Wherein I continue my string of last-minute wedding attendance dresses

I kind of love making dresses to wear to weddings. I like considering the taste and style of the people getting married and trying to create something that is like a merging of my style and theirs… Is that totally crazy? Does it make me a weird wedding stalker? Well, I might be okay with that. I love weddings. I especially love weddings that are a true reflection of the couple being married (and sadly, so many aren’t – the marriage industrial complex is homogenizing weddings everywhere…), so I felt so glad to be included at the wedding of two great friends and just generally awesome and stylish people in Northern California (by which I mean the actual northern part of California, not the Bay Area, which technically speaking is in the middle of the state – just sayin’) a couple weeks ago, which was so beautiful and just so very them.

Only thing, I almost didn’t have anything right to wear. I’d been thinking about making a dress for this wedding all year – I bought fabric in New York for it, then when I wasn’t sure about that, I bought different fabric online in May for something else, but I still wasn’t feeling it. Then, about a week before I left for the wedding, Ms. McCall randomly passed on some stash navy lace that as soon as I saw it I knew was the right fabric for this wedding. It has a great vaguely 70s crochet vibe that I wanted to highlight by backing it in a contrast color. I laid it over practically all the solids in my stash, and it became clear that mustard/gold would be just the right color, but the only solid mustard fabric I had was a cotton-lycra jersey, which isn’t exactly the most luxe formal dress fabric… but because I had less than a week and my “local fabric stores” (you know, the two stores we have within 40 miles) didn’t have any even almost yellow broadcloth or poplin, the jersey it was. And actually, it turned out to be kind of perfect. I mean, a stealth pajama dress is perfect for a wedding with a whole table of different desserts!

Vogue 8469Once I had my fabric settled, I hunted for a perfect pattern. I wanted a simple shape, sleeveless with a waistband and a full skirt, no crazy design lines to suck up my time or distract from the lace. I kept coming back to Vogue 8469, a pattern I’ve had forever but had never used due to some less than favorable reviews. It had everything I wanted, though, so I went for it. According to the measurements it has significantly less ease than the usual Big 5 offerings, so I cut the top size in my envelope, 12, for the bodice and fudge-graded out in the waistband to around a 14 or more. I was going on the premise that my lace wasn’t stretch, but actually it turned out to have a lot of give and stretched with the jersey, so in the end I took in the side seams by at least as much as I added, if not more.

Vogue 8469 2

I decided to treat the lace and the jersey as one throughout, both as a time saver and to hide the lace seams. It was almost stupidly easy with the jersey underlining – for the neckline and armholes I literally just folded under the edges together and coverstitched – the stitching lines are nicely disguised by the lace pattern. I omitted the zipper, obviously, and sewed up the side seams last for fitting. I did add pockets (pockets are very useful at a wedding, actually), which meant I had to treat the skirt as one also and not hem the lace and jersey separately. Again I just turned and coverstitched, and hemming as one gave the skirt a lot more body than if the fabrics had been separate, which I think I like. The pockets peek out a little because they’re solid jersey, but worth it – pockets.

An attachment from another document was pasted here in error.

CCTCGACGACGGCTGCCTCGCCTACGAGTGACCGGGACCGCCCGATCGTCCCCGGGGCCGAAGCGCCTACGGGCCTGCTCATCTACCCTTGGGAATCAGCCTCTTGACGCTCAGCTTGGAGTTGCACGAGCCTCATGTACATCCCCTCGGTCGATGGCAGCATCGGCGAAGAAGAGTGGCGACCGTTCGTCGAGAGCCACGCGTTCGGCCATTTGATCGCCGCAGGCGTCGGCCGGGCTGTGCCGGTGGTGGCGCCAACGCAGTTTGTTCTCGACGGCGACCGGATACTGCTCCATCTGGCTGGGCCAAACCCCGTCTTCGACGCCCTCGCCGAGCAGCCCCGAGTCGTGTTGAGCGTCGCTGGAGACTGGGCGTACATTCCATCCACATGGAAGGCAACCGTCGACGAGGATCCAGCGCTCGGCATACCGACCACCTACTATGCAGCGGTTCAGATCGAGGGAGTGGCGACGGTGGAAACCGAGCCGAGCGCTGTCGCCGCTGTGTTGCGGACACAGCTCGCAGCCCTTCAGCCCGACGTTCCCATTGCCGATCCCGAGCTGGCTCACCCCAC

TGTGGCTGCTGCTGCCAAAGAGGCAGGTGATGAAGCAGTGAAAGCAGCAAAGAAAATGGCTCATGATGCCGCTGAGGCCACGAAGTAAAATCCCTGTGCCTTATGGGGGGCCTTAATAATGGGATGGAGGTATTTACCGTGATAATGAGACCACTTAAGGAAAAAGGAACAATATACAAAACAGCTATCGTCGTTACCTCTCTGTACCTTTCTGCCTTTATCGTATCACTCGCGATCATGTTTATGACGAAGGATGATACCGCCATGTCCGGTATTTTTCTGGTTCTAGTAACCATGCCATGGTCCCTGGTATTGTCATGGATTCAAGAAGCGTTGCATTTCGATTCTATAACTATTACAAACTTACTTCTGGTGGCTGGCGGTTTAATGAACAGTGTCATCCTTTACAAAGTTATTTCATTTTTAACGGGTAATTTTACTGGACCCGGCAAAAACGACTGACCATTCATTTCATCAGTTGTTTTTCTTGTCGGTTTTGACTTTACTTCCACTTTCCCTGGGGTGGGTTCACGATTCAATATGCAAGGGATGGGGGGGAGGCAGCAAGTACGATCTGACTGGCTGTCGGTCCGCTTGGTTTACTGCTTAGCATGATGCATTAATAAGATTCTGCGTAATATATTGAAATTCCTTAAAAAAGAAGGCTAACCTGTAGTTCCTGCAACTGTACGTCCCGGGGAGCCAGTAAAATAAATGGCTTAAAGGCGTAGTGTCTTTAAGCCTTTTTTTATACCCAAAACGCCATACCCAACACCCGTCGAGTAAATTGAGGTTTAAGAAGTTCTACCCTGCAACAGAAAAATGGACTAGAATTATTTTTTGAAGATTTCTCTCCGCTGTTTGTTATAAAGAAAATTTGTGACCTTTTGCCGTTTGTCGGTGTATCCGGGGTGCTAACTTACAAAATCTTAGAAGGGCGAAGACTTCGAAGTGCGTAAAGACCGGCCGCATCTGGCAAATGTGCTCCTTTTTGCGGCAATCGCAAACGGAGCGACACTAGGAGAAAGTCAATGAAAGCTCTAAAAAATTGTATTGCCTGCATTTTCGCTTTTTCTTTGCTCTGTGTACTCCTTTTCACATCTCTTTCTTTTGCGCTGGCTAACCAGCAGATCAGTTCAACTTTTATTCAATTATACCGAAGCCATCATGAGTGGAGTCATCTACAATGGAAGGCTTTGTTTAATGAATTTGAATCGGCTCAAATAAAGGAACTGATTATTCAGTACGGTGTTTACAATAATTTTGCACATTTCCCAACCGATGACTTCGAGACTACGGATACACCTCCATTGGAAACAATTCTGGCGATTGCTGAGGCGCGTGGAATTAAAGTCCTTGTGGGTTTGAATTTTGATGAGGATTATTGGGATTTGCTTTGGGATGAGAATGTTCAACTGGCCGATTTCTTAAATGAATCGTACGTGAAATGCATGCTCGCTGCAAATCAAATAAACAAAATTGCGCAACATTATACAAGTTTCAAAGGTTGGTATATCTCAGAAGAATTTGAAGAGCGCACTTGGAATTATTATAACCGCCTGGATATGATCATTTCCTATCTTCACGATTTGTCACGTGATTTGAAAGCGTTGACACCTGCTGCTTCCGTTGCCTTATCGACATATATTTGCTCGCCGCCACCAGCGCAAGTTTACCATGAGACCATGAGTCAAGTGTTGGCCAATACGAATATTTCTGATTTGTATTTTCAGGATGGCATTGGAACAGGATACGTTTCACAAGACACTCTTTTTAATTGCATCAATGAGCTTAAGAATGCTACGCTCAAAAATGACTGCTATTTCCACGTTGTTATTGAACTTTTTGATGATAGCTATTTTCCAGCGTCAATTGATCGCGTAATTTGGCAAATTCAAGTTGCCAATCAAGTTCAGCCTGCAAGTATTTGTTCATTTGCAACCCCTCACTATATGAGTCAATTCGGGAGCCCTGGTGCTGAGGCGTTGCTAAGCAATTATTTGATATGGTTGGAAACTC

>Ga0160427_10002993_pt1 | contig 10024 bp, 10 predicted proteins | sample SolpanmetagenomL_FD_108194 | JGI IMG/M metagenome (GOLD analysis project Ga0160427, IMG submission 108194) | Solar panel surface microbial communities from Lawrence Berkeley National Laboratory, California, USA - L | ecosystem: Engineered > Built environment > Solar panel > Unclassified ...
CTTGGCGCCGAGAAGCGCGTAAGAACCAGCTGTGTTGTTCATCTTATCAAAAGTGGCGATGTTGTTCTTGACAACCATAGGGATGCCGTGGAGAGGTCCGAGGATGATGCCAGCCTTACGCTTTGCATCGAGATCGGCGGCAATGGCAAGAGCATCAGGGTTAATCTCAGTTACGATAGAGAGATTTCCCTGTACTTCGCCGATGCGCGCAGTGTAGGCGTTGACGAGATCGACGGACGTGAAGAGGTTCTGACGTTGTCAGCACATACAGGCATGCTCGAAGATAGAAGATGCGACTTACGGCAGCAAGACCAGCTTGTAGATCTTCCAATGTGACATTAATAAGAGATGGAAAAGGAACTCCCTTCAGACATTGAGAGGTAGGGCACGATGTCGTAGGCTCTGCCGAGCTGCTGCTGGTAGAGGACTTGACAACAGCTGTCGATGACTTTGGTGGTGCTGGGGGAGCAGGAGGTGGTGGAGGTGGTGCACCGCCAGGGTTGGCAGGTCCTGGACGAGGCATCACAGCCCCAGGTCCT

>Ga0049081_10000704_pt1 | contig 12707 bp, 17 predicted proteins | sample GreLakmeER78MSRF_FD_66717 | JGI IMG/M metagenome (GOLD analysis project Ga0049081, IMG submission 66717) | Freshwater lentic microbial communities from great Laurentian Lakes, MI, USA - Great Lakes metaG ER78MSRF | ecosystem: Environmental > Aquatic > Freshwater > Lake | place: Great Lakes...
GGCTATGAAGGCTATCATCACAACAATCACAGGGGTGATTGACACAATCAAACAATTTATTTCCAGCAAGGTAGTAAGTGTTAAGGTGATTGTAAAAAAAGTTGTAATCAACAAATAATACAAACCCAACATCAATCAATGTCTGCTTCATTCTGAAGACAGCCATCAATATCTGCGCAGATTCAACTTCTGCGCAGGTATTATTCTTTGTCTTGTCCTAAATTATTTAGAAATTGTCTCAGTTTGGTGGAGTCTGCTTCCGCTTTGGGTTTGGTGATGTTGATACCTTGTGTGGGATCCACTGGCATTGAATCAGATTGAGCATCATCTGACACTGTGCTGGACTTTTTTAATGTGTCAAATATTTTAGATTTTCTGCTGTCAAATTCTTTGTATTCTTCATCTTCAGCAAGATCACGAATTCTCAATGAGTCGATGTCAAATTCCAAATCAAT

Vogue 8469 back

Had I muslined the pattern first (ha! like I would do that), I would have made the neckline a little lower and narrower, and shortened either the back bodice or back waistband, since the back waist droops lower than the front. I also should have added belt carriers on the side, as I was pulling my belt down all day (but I actually had a perfectly matched belt in my drawer, remarkably). I omitted the giant ties – it just wasn’t the style I was going for.

It’s always nice when a super last-minute item turns out better than you could have planned it. I was sure until the final stitch that this dress would turn out to be unwearable, but when it was finished I absolutely loved it and couldn’t have imagined wearing anything else to the wedding.

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8 comments
  1. Lovely dress! It’s amazing how hard it is to either find the perfect fabric or the perfect pattern for the perfect fabric, isn’t it? I always feel like the sewing itself should be the hardest, but it’s really the decision-making beforehand that is the killer.

  2. It turned out fantastic! I like the way you’ve hemmed it, it looks much cleaner than if they’d been hemmed separately. So glad I threw that fabric in my bag!

  3. This dress is just stunning. Totally love mustard peaking through. I bet you were comfy too which is always a winner at weddings. Great job.

  4. lisa g said:

    Love the dress! The mustard and navy is just perfection. Great look.

  5. lloubb said:

    Love that eyelet fabric! And the colors together.

  6. Amy-June said:

    Great fabric!! Like the fact that you and I are both not Muslin makers too haha … The time … How do people have the time?!

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